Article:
Op-ed from City of Lancaster Mayor R. Rex Parris: Homeless Encampments Pose Public Safety Risks
Public safety is the City of Lancaster’s highest obligation. Our taxpayers have entrusted us to provide a safe and clean community for them to enjoy.
That is now being jeopardized by the many homeless encampments across our community.
These encampments harbor public health risks that the city does not have the resources to manage. Recently, we’ve found human waste and used needles inside these encampments, which poses a major risk for communicable diseases like hepatitis A. As you may recall, there was a major hepatitis A outbreak in 2017 that warranted a state of emergency across California. Public Health officials have alerted us to the extreme danger these camps pose to all of us.
Last year, a fire inside a concrete tunnel at one of these encampments burned for nearly 12 hours, posing yet another public safety risk. Beyond that, the encampments have other far-reaching environmental impacts. In 2018 alone, the city removed two million pounds of trash from these sites.
Simply put, these encampments threaten the high-quality community that Lancaster taxpayers expect and deserve from us.
We have therefore closed many of these encampments per state and federal laws. Though we are only legally required to give a 74-hour notice, we have gone above and beyond—providing a two-week notice. Prior to the cleanup of any given site, Los Angeles County Homeless Services Authority (LAHSA) representatives in coordination with various social services organizations visit each camp to assist with placement, treatment, and advocacy where possible.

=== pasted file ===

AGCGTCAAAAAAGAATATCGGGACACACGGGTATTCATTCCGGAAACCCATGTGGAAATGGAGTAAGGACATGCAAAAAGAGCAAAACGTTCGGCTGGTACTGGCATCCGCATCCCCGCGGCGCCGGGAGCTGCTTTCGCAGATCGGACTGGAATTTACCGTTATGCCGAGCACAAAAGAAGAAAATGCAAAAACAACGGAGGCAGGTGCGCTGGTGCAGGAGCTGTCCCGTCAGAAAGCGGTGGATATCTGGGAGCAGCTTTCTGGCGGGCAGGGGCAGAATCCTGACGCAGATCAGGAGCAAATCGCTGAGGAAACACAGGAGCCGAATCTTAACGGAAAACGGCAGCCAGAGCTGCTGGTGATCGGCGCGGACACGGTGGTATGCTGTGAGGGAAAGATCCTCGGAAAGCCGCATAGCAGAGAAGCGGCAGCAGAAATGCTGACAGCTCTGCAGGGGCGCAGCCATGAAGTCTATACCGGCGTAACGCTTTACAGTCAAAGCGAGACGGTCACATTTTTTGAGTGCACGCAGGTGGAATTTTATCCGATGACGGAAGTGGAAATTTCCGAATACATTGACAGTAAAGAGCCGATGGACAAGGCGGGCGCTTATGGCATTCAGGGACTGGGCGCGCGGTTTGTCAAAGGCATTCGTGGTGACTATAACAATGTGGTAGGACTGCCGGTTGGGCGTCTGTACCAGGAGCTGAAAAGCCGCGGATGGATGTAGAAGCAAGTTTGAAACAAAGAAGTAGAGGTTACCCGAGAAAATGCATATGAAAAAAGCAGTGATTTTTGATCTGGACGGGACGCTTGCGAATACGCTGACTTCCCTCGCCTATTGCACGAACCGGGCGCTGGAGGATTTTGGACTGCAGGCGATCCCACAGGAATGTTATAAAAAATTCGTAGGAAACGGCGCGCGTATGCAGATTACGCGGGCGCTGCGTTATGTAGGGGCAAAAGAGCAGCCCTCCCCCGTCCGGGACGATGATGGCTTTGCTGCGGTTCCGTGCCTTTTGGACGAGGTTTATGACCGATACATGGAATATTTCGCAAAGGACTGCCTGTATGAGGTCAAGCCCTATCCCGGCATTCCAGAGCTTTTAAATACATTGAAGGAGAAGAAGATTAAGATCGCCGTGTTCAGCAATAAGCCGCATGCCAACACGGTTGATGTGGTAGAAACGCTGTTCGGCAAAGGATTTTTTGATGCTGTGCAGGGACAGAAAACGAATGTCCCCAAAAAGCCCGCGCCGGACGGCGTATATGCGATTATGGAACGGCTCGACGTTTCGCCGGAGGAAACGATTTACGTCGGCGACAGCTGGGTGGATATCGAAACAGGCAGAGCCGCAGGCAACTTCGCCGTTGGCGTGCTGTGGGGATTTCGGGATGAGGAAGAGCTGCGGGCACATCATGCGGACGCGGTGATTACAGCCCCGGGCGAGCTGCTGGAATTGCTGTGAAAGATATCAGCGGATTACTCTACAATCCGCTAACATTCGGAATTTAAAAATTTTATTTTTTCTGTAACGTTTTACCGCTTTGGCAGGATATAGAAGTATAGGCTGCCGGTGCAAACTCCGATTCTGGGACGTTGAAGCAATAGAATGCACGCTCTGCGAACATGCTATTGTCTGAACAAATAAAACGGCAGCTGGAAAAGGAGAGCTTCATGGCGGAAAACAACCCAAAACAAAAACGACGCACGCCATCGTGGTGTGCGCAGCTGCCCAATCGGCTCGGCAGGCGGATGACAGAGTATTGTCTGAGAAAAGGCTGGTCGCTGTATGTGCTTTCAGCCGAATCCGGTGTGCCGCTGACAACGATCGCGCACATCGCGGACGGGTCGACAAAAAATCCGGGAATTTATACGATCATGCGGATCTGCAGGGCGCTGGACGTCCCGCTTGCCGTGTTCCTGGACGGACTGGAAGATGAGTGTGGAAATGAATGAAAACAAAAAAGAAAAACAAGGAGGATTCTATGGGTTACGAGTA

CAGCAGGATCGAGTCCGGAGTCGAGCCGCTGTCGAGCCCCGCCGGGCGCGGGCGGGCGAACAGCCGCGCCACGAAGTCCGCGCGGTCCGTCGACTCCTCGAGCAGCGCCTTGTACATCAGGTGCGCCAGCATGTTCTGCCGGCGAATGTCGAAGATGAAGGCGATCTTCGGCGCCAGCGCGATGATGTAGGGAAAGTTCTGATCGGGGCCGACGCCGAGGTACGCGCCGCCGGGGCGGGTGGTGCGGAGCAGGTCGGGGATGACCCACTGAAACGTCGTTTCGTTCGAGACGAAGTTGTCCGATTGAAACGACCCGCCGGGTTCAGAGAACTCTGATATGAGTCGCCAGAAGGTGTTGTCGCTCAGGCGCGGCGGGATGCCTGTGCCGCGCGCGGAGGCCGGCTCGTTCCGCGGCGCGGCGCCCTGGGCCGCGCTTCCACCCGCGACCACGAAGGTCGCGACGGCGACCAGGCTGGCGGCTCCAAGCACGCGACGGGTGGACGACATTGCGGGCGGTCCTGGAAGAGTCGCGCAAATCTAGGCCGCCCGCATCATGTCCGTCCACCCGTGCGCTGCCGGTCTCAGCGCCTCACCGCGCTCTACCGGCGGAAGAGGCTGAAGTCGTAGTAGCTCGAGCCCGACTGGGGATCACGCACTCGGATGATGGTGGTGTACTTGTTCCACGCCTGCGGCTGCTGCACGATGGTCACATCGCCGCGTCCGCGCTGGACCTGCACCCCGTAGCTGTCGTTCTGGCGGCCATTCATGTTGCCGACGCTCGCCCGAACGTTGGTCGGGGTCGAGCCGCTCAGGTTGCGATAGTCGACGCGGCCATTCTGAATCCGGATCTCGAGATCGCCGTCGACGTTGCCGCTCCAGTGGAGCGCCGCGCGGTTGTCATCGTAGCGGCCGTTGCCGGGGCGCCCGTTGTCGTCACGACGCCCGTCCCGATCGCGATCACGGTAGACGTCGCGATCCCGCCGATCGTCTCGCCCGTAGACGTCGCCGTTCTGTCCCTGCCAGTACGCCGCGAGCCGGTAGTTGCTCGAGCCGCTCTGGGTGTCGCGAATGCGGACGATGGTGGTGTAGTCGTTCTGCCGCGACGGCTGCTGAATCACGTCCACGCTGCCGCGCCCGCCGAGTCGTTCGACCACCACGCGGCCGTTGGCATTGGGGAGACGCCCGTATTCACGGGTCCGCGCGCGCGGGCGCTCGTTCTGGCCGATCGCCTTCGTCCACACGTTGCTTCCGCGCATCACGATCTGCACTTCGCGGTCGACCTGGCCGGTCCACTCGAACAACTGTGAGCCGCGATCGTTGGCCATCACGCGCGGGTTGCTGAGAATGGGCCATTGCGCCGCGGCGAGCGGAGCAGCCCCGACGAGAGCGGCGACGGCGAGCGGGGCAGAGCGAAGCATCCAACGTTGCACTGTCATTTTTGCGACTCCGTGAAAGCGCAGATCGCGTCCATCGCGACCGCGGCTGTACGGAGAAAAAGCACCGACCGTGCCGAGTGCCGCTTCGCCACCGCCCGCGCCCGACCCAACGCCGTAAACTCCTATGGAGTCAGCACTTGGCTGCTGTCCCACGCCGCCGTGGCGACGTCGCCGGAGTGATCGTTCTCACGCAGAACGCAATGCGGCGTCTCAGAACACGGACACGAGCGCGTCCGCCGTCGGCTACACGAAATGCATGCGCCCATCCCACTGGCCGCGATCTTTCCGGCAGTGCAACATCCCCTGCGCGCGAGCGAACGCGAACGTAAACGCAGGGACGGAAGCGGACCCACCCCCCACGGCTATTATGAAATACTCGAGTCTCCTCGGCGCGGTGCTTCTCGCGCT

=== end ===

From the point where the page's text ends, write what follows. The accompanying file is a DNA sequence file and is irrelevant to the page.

We fully realize that closing these encampments is not a long-term solution. That is why we are committed to our ongoing collaboration with LAHSA, which does have the resources to address this complex issue. By working with the LAHSA and other organizations equipped to help, we are steadily building a sustainable solution.
Most recently, a co-ed 50-bed, wintertime homeless shelter opened at the Antelope Valley Fairgrounds. This was possible thanks to a partnership with LAHSA, the Antelope Valley Fairgrounds, Grace Resources, the Salvation Army, Hope of the Valley, and Los Angeles County Supervisor Kathryn Barger.
Addressing this issue in the long term, we are eager to open the state of the art Kensington Campus, a 14-acre development designed to house, employ, and rehabilitate the local homeless population. Slated to open this summer, this public-private partnership made possible in collaboration with In Site Development and The People Concern will be an important step in the right direction.
The solution to homelessness is not a simple nor immediate one. But the City of Lancaster has a history of rising to the meet and overcome insurmountable challenges and we are committed to giving this challenge our very best efforts.
– City of Lancaster Mayor R. Rex Parris